Late last year, project applicants KT Real Estate, LLC and HL Properties America Corporation secured approvals from the City of Los Angeles to redevelop a 60,000-square-foot site at 1925 W. Olympic Boulevard. The proposed project, submitted to the Planning Department for review in July 2022, calls for the construction of two building featuring a total of 238 studio, one-, and two-bedroom apartments on their upper floors, with 9,700 square feet of restaurant space at the ground level, providing a new location for the restaurant which currently occupies the property. Parking for 193 vehicles would be located at-grade and in two below-grade levels.
Approved plans rely on Transit Oriented Communities development incentives to permit a larger building than allowed by zoning rules. In exchange, the project would set aside 34 apartments as deed-restricted affordable housing at the very low-income level.
DGB + Line is designing the project, named Olympic + Westlake for its cross streets, which would rise seven stories in height. The contemporary podium-type apartment complex would incorporate amenities including community rooms, a courtyard pool and garden deck, a gym, and rooftop terraces.
A notable change since the inception of the project last year is alterations to its street-level frontage at Olympic and Westlake. Notably, surface parking originally planned at the corner of Olympic and Westlake has been replaced with an outdoor dining area. Other changes include the addition of a pedestrian staircase on Westlake Avenue, as well as a reduction in the number of driveways.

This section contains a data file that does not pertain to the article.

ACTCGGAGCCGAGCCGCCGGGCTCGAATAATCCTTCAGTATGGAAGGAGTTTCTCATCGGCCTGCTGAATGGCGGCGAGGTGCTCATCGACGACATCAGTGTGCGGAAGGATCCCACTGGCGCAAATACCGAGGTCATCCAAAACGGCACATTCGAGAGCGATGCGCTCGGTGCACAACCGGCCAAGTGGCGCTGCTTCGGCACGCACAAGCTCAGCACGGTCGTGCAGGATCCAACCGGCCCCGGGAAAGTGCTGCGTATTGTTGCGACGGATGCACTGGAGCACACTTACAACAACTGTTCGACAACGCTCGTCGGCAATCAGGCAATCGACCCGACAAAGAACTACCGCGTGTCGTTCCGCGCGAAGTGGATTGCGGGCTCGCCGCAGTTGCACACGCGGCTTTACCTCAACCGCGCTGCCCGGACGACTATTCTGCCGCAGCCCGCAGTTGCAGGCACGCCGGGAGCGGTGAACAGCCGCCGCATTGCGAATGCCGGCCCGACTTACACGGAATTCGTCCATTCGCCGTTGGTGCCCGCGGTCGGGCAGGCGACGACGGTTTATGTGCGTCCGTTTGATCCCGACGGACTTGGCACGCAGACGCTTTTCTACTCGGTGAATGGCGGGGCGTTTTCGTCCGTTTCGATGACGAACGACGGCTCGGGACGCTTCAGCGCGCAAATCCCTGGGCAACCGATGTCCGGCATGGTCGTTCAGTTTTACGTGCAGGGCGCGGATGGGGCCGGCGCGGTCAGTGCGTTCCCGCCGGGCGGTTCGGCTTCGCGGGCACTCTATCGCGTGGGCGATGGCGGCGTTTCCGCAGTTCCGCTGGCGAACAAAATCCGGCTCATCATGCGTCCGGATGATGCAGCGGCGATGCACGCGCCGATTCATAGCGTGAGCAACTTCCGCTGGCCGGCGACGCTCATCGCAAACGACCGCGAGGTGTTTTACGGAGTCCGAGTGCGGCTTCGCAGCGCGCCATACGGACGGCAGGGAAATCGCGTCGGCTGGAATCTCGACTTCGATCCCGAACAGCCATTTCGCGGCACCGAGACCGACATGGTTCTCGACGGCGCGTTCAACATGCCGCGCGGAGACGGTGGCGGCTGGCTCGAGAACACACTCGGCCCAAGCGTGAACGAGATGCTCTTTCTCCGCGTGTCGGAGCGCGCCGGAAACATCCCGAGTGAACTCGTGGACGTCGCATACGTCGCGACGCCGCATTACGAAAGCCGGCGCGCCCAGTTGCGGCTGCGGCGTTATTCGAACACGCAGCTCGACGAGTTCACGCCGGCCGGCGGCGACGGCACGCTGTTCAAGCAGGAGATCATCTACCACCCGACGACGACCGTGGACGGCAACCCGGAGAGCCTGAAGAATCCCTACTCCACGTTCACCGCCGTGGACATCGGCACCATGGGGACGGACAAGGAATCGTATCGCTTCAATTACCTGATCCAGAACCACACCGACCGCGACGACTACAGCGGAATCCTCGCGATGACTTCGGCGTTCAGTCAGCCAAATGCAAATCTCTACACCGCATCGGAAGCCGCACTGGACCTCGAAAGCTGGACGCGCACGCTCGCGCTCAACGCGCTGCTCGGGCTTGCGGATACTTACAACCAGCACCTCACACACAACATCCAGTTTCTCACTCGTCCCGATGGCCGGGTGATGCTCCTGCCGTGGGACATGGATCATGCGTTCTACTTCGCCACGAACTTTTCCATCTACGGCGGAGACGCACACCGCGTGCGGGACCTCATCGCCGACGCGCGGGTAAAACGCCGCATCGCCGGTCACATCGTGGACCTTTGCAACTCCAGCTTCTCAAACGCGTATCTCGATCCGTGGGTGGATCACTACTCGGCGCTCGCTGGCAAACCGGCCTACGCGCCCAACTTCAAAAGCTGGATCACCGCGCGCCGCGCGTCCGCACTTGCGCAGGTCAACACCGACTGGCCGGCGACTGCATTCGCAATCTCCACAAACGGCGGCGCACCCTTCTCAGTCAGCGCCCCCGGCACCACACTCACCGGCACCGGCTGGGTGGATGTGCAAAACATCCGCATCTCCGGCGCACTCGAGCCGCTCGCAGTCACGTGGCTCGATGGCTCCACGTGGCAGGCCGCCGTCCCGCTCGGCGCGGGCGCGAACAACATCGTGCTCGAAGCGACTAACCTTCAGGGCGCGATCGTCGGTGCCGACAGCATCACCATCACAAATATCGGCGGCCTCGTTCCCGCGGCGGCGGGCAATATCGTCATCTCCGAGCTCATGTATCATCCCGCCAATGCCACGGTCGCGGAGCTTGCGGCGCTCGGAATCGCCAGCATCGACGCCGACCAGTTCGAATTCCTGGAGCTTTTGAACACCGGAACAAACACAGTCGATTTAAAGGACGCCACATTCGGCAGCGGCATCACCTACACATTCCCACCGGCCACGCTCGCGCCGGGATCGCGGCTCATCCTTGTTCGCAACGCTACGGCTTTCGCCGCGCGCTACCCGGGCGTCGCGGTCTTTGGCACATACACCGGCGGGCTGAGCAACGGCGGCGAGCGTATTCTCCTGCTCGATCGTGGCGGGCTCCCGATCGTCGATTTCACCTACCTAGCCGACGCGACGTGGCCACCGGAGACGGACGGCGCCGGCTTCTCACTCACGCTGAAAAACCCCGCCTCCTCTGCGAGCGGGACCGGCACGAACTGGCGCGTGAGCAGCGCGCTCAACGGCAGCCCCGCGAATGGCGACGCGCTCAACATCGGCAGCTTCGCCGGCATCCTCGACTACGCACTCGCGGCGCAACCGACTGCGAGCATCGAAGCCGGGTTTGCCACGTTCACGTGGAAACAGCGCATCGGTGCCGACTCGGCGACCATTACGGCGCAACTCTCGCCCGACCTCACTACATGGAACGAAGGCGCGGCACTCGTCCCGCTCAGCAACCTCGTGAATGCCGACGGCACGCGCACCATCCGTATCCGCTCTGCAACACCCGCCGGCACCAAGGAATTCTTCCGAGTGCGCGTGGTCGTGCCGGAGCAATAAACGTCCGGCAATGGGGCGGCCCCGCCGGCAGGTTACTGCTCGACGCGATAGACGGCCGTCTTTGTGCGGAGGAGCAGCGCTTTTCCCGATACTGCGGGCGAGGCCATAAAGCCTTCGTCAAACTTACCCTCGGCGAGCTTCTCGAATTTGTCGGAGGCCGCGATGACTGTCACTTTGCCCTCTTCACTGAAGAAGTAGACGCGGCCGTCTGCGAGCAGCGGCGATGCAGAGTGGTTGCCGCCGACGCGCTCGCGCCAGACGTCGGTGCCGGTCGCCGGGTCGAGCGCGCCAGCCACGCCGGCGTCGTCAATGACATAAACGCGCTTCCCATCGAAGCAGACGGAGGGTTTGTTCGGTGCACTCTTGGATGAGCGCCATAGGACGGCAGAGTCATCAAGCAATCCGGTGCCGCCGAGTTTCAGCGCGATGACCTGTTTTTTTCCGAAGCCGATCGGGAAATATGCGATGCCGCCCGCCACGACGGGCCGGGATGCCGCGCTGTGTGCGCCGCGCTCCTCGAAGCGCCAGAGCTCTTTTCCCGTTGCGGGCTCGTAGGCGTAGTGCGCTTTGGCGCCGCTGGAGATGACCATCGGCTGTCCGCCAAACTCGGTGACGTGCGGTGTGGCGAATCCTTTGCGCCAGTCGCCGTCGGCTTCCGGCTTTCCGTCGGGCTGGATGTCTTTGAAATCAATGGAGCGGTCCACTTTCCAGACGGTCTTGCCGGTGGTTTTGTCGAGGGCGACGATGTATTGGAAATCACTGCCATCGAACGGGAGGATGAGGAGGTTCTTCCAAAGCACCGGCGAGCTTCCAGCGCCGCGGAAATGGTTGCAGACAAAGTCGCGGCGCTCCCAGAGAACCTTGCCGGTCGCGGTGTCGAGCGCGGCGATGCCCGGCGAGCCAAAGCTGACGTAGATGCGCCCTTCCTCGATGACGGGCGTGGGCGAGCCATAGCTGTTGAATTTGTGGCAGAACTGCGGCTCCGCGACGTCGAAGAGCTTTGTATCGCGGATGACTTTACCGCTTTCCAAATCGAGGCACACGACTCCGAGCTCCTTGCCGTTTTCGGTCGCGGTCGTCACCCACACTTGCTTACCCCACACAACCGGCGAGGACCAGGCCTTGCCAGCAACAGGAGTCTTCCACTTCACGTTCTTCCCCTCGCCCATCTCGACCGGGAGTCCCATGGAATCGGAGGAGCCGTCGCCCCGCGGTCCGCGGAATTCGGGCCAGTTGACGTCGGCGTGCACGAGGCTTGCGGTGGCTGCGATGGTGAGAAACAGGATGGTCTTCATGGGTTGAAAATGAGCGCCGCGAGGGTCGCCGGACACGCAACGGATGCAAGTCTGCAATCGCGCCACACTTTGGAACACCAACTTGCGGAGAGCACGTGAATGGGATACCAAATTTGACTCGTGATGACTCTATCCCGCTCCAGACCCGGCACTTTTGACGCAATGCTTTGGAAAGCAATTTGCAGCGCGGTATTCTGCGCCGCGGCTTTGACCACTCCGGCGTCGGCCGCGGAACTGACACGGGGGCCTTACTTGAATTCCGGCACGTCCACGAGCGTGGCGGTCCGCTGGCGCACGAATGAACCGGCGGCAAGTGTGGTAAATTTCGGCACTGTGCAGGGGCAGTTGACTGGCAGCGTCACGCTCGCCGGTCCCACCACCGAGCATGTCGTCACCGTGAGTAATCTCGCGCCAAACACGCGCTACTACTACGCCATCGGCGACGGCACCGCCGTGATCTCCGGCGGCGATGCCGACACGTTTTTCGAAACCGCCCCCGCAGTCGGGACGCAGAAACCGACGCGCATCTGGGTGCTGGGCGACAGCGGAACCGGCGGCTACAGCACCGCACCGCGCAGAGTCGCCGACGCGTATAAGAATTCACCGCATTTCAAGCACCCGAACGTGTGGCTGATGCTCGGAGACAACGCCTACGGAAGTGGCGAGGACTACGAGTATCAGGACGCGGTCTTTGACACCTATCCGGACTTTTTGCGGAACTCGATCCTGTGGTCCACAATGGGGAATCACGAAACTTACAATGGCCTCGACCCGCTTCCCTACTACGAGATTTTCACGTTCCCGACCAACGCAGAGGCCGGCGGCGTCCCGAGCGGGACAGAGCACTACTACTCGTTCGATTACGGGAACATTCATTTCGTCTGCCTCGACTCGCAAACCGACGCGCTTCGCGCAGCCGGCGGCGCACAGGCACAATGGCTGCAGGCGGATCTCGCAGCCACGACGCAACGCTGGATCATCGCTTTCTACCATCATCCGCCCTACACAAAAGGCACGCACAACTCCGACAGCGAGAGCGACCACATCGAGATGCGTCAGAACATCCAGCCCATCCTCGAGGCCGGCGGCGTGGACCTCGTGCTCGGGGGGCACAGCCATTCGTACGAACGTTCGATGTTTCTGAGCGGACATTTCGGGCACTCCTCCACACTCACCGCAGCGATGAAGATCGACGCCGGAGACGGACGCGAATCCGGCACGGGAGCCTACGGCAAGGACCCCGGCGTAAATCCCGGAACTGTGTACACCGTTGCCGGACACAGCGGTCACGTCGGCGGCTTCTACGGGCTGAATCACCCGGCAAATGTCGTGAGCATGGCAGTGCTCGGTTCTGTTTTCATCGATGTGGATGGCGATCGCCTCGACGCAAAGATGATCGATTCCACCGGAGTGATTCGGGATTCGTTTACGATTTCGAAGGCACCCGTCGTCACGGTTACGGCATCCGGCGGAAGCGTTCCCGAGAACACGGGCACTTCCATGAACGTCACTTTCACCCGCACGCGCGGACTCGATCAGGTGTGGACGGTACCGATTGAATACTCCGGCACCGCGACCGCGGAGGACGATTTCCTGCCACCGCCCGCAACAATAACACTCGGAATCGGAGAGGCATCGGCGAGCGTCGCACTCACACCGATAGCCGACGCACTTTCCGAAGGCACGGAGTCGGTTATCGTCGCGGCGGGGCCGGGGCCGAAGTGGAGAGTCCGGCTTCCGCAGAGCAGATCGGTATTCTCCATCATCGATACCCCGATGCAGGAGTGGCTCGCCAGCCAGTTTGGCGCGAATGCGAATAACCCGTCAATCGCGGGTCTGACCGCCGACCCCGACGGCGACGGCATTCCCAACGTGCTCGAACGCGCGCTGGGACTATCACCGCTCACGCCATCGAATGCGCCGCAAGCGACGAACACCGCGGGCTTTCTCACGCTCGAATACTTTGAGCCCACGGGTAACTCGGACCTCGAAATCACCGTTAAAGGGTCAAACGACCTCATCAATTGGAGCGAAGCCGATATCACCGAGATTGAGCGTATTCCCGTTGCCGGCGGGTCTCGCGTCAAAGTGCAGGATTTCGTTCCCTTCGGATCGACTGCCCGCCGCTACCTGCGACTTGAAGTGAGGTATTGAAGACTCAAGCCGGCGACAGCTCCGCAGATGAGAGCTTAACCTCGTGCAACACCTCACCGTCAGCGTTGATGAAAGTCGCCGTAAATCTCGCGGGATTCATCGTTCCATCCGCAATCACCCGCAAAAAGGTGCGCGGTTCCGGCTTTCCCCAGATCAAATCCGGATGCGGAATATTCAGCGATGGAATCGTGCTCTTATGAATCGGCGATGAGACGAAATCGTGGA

The appellant who brought the project before the Planning Commission, the Coalition for Equitable Westlake/MacArthur Park, is an organization which has frequently opposed new residential developments in Central Los Angeles based on the argument that "cumulative impacts" of multiple developments should require further environmental study. In their argument to the Commission, they contend that the project does not comply with local zoning regulations. Additionally, they leveled the familiar argument that the project should not be granted a Class 32 exemption from review under the California Environmental Quality Act.
A staff report recommended denial of the appeal, citing a lack of evidence to support its claims. The appellant did not attend the hearing.
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